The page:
Edited by davidge
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1 hour ago, davidge said:

 

The thread got a bit diverted as the OP just wouldn't accept that a farang buys a condo freehold.

Not so I was trying clarify what is bought, to buy something freehold implies that you own the land it is built on. You said, eventually, that a condo purchase is shared ownership which implies the freehold to the land is held in common ownership, in that case great the buyer is in fact an owner. As opposed to a case where the land a development is owned (the freehold) by somebody else then a condo buyer could only buy a lease. 

Interestingly I can now see the logic in the 49/51 rule, as you say the land will always be in majority Thai hands. 

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5 hours ago, Shaygate said:

Not so I was trying clarify what is bought, to buy something freehold implies that you own the land it is built on. You said, eventually, that a condo purchase is shared ownership which implies the freehold to the land is held in common ownership, in that case great the buyer is in fact an owner. As opposed to a case where the land a development is owned (the freehold) by somebody else then a condo buyer could only buy a lease. 

Interestingly I can now see the logic in the 49/51 rule, as you say the land will always be in majority Thai hands. 

Very rarely will I suggest a Thai Lawyer that specialises in Property, but condo purchases worldwide, not just in Thailand are complex. For instance Communal rights are important and complex. 50k baht for a lawyer may not seem too much when things go tits up.

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I must admit that I have never seen any advantage (for purchasers) of buying condos leasehold here. It seems to have only downsides for them. Bizarrely it seems to be quite common in Phuket but almost unheard of here.

As for the confusion about freehold, when you buy a freehold condo you buy your own actual unit (for which you receive a chanote with your name on) and this gives you a part share in all the common property which includes the land. In some large old buildings the land is probably worth more than the total value of all the units, so it's quite nice to know that buying a unit also gets you a share in the land. Those who buy leases seem to get sod all in comparison.

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On 4/23/2017 at 10:42 AM, KittenKong said:

In some large old buildings the land is probably worth more than the total value of all the units, so it's quite nice to know that buying a unit also gets you a share in the land. 

As I have been researching the market for nearly 6 months now, I find that encouraging.....but is it true? Are there any article/reports to that effect?

Given the many negative comments I have read about the standard of maintenance in some condos, it would be reassuring to know that even if the building becomes uninhabitable you stand a chance of recovering your original investment.

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11 hours ago, latestarter said:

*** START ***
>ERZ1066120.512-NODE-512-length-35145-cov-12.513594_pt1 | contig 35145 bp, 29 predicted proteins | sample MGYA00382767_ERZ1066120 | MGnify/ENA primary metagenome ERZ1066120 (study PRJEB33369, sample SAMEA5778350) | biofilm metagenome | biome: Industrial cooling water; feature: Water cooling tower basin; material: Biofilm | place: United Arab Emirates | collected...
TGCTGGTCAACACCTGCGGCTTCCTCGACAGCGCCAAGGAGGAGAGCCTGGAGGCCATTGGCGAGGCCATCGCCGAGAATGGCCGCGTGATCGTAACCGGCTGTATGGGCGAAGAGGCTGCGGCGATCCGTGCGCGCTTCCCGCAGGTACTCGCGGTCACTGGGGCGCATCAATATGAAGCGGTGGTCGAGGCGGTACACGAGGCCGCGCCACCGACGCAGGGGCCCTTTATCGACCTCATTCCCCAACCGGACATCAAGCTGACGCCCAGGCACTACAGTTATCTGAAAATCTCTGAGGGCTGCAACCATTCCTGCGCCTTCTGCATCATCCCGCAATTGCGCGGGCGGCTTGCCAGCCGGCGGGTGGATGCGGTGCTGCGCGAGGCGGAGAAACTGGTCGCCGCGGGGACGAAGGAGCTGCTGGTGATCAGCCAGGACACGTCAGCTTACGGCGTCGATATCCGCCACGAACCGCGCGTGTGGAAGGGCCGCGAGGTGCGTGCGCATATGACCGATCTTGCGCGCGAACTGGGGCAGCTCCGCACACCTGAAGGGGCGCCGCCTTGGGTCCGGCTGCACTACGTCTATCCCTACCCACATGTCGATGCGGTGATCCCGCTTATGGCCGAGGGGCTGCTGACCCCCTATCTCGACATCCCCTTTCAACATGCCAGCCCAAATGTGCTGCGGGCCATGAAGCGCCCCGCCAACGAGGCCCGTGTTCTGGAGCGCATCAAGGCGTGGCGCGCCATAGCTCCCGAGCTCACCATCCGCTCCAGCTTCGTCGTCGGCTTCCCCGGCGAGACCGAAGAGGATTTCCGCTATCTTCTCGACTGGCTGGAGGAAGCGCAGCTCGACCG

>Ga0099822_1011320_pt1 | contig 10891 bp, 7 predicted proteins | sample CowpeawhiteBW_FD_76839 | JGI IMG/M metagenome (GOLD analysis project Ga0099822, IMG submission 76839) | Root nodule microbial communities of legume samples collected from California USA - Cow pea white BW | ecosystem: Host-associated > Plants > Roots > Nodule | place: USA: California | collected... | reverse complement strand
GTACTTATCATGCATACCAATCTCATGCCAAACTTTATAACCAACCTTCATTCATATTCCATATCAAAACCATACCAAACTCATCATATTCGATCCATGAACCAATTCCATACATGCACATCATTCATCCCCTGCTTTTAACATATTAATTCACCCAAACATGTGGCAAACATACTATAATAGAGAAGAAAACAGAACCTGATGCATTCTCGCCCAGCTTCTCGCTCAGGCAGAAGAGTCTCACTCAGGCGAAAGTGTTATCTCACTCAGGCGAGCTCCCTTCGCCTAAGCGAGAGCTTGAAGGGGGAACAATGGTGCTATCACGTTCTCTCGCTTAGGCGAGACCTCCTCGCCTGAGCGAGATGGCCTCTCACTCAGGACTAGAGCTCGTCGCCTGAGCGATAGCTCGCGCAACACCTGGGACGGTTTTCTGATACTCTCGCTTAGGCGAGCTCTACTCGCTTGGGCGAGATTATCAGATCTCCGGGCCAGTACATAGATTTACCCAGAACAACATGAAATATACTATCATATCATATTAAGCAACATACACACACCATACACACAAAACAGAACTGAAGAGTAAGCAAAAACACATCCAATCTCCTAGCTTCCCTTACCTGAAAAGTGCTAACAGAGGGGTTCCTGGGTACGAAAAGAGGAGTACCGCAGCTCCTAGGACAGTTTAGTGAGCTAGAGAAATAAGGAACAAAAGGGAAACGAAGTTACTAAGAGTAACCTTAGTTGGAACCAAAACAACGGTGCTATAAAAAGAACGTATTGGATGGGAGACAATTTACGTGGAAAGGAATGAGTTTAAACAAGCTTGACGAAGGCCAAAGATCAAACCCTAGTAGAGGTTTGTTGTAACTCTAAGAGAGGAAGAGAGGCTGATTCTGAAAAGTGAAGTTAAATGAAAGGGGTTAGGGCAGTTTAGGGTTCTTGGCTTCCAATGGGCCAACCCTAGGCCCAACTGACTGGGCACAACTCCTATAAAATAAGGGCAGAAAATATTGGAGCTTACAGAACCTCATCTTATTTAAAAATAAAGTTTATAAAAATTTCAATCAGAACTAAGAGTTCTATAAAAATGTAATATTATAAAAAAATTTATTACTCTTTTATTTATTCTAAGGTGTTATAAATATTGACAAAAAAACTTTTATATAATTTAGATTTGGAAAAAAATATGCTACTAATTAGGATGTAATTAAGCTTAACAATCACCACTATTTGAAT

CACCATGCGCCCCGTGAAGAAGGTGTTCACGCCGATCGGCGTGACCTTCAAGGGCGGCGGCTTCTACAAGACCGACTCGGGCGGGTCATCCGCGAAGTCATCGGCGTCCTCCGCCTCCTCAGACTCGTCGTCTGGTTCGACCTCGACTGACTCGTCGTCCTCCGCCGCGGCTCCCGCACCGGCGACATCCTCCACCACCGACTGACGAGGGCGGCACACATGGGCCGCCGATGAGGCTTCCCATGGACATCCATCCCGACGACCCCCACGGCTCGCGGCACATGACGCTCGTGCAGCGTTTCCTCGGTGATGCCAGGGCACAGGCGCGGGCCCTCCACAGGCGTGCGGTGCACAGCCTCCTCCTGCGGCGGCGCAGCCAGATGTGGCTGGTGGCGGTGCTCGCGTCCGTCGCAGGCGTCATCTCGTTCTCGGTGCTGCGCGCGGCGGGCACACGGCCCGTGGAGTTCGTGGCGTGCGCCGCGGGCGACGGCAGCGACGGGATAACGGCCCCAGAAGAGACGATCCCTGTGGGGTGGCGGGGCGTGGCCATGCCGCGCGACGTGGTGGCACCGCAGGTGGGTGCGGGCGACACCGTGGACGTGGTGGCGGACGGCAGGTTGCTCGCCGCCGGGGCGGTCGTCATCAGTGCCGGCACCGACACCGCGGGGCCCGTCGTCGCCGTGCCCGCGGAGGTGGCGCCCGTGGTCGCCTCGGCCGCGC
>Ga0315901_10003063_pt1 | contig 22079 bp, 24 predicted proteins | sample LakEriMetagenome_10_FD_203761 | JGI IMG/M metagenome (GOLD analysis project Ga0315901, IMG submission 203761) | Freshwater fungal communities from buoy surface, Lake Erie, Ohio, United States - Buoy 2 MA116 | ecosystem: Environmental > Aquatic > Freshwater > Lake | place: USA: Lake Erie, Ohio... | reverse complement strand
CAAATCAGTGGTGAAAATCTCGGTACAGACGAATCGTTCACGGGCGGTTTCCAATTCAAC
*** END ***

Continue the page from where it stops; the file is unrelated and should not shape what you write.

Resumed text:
As I have been researching the market for nearly 6 months now, I find that encouraging.....but is it true? Are there any article/reports to that effect?

Given the many negative comments I have read about the standard of maintenance in some condos, it would be reassuring to know that even if the building becomes uninhabitable you stand a chance of recovering your original investment.

There is only a chance of recovering your money in theory. If the place is falling down and needs to be demolished you may get back a percentage of the residual land value.For example:- 300 units @ 3 m baht each, less cost of demolition, site clearance, Agents fees for sale of land, etc. Total in excess of 1 bn baht. Depending on land area and location, unlikely to get near this. Especially when land areas are reducing and rooftop pools becoming the norm.

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It all depends on the individual building. Some older buildings stand on land that could fit three buildings of the same size. And some older buildings are in desirable locations where there is simply no empty land for sale.

When I bought my unit I was satisfied that I was buying somewhat more than just what was on my chanote, and I'm still satisfied about that. Yes, there might be costs related to demolition but it still beats buying a lease which includes nothing, or buying in a very high rise building on a very small plot.

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50 minutes ago, KittenKong said:

It all depends on the individual building. Some older buildings stand on land that could fit three buildings of the same size. And some older buildings are in desirable locations where there is simply no empty land for sale.

When I bought my unit I was satisfied that I was buying somewhat more than just what was on my chanote, and I'm still satisfied about that. Yes, there might be costs related to demolition but it still beats buying a lease which includes nothing, or buying in a very high rise building on a very small plot.

Correct. A prime example of " caveat emptor". Due Diligence is imperative when considering purchase.